Chesler Park

Monticello, Utah

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1 Review
5 out of 5
Deep inside the rugged Needles District of Canyonlands lies an unexpected refuge of gentle grassland called Chesler Park. The flat, circular-shaped park, or meadow, is about a mile in diameter and is almost completely surrounded by towering needles of pink sandstone. Before 1964 this area was used by the Dugout Ranch as a grazing pasture for cattle, and the remnants of an old cowboy camp can still be seen on the southern side of the park. The ranchers even flew small airplanes into the park on occasion, but any signs of the old landing strip have long since disappeared. It has been more than a quarter century since cattle were grazed in Chesler Park, and the sandy meadow has once again been reclaimed by a thick growth of grasses and desert shrubs. The trail described here begins at the Elephant Hill Trailhead and heads south to the northeast side of Chesler Park. It then circles the perimeter of the park before returning to Elephant Hill. As the map suggests, however, there are several other possible routes to Chesler Park. One particularly nice overnight hike combines a visit to Chesler Park with the Big Spring Canyon-Elephant Canyon loop. Another possibility is to do the Druid Arch hike as an overnighter with a camp in Chesler Park.
Canyonlands National Park: Favorite Jeep Roads & Hiking Trails

DESCRIPTION FROM:

Canyonlands National Park: Favorite Jeep Roads & Hiking Trails

by David Day (Rincon Publishing)

Deep inside the rugged Needles District of Canyonlands lies an unexpected refuge of gentle grassland called Chesler Park. The flat, circular-shaped park, or meadow, is about a mile in diameter and is almost completely surrounded by towering needles of pink sandstone. Before 1964 this area was used by the Dugout Ranch as a grazing pasture for cattle, and the remnants of an old cowboy camp can still be seen on the southern side of the park. The ranchers even flew small airplanes into the park on occasion, but any signs of the old landing strip have long since disappeared.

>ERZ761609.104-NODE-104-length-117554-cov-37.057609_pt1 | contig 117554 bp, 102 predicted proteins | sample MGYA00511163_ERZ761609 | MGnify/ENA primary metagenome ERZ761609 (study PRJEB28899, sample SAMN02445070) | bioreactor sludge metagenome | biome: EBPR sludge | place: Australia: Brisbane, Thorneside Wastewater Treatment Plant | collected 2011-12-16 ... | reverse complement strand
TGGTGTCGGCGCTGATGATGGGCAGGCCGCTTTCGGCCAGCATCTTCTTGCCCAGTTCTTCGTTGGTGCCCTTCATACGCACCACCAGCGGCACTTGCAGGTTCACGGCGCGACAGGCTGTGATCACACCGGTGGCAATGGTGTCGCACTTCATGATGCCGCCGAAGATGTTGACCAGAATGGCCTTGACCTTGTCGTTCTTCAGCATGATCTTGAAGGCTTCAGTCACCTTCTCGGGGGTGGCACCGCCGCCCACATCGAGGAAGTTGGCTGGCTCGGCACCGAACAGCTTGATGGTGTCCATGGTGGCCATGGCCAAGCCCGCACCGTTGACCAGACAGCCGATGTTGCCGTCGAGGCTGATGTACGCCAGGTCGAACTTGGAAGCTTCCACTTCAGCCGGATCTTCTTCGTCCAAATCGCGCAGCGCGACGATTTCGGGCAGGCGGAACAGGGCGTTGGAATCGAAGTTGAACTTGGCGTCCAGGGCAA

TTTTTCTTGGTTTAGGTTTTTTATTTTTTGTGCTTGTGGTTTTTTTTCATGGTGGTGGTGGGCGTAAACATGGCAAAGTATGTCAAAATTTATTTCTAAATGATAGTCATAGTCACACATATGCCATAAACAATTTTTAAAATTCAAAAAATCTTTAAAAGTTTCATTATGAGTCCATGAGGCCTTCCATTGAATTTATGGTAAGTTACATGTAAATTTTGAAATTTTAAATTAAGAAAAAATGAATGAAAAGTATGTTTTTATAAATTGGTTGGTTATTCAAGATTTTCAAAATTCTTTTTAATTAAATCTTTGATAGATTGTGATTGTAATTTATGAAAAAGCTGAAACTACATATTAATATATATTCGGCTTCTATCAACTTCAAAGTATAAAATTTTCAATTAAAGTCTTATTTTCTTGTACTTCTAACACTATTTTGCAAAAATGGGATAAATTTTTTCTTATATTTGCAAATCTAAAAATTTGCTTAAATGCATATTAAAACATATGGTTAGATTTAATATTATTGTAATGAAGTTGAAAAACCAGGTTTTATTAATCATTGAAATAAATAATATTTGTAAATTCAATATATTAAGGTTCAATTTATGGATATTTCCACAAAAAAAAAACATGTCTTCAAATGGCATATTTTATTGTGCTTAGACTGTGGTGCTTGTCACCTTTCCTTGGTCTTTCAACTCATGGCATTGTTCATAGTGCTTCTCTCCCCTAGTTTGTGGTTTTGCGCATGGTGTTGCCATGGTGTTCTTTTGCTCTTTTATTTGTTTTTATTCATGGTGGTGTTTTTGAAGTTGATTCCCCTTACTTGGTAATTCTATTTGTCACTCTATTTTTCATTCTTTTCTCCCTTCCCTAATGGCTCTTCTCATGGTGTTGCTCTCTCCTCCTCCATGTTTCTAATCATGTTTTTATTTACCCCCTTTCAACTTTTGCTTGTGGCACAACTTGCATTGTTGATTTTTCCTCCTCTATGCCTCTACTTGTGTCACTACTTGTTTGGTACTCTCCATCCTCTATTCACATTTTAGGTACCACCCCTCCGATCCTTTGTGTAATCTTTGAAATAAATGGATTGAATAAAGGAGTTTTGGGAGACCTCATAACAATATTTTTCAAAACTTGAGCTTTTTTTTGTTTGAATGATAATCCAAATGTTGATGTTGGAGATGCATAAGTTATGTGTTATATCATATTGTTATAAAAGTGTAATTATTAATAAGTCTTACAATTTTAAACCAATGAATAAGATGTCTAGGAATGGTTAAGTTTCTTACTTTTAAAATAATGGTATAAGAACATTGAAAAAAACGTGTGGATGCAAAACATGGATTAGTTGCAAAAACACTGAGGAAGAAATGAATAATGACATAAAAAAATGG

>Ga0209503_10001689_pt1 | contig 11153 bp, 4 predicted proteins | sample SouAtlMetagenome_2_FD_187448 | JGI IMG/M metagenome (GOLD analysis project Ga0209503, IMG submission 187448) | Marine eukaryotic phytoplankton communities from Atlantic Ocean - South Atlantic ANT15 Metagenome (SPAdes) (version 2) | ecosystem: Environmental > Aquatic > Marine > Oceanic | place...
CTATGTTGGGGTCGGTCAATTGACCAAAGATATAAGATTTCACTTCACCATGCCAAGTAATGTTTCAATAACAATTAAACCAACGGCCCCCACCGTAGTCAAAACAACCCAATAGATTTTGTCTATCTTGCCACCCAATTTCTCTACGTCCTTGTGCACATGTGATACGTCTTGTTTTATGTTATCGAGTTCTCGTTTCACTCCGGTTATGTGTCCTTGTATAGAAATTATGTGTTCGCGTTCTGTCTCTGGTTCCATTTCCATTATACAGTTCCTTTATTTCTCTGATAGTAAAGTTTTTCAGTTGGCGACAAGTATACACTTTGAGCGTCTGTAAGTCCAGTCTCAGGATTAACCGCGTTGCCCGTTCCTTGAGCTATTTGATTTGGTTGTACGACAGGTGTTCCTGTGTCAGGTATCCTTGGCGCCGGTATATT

It has been more than a quarter century since cattle were grazed in Chesler Park, and the sandy meadow has once again been reclaimed by a thick growth of grasses and desert shrubs. The trail described here begins at the Elephant Hill Trailhead and heads south to the northeast side of Chesler Park. It then circles the perimeter of the park before returning to Elephant Hill. As the map suggests, however, there are several other possible routes to Chesler Park. One particularly nice overnight hike combines a visit to Chesler Park with the Big Spring Canyon-Elephant Canyon loop. Another possibility is to do the Druid Arch hike as an overnighter with a camp in Chesler Park.

©  David Day/Rincon Publishing. All Rights Reserved.

Activity Type: Hiking
Nearby City: Monticello
Distance: 10.9
Elevation Gain: 500 feet
Trail Type: Loop/Lollipop
Skill Level: Day hike
Duration: 6 hours
Season: Year-round, best spring and fall
Trailhead Elevation: 5,120 feet
Top Elevation: 5,600 feet
Local Contacts: Canyonlands National Park
Local Maps: USGS Druid Arch, The Loop
Driving Directions: Directions to Chesler Park

Recent Trail Reviews

6/4/2006
1

The trail takes you through amazing and beautiful formations with a good variety of views and landscapes. The final vista of the needles before going down into Chesler Park is truly magnificent. There are some fairly steep trails down and up the canyon bottoms and a few shady spots for breaks from the sun. We did the six mile round trip Chesler Park Viewpoint trail without going around the park, which was plenty for us on our first day in the park. Get a trail guide at the Visitors Center. Carry plenty of water! We took 3 liters each. Big Spring Canyon to Squaw Canyon trail was also a wonder, perhaps even more magnificent, 7.5 miles round trip--a must! We did that the third day; we found we needed a down day between hiking days. The little 2.4 Slick Rock Trail we did at the end of the second day was easy and totally wondrous too. I think is must be longer when you take the side view trails along the way. We didn't want to leave!



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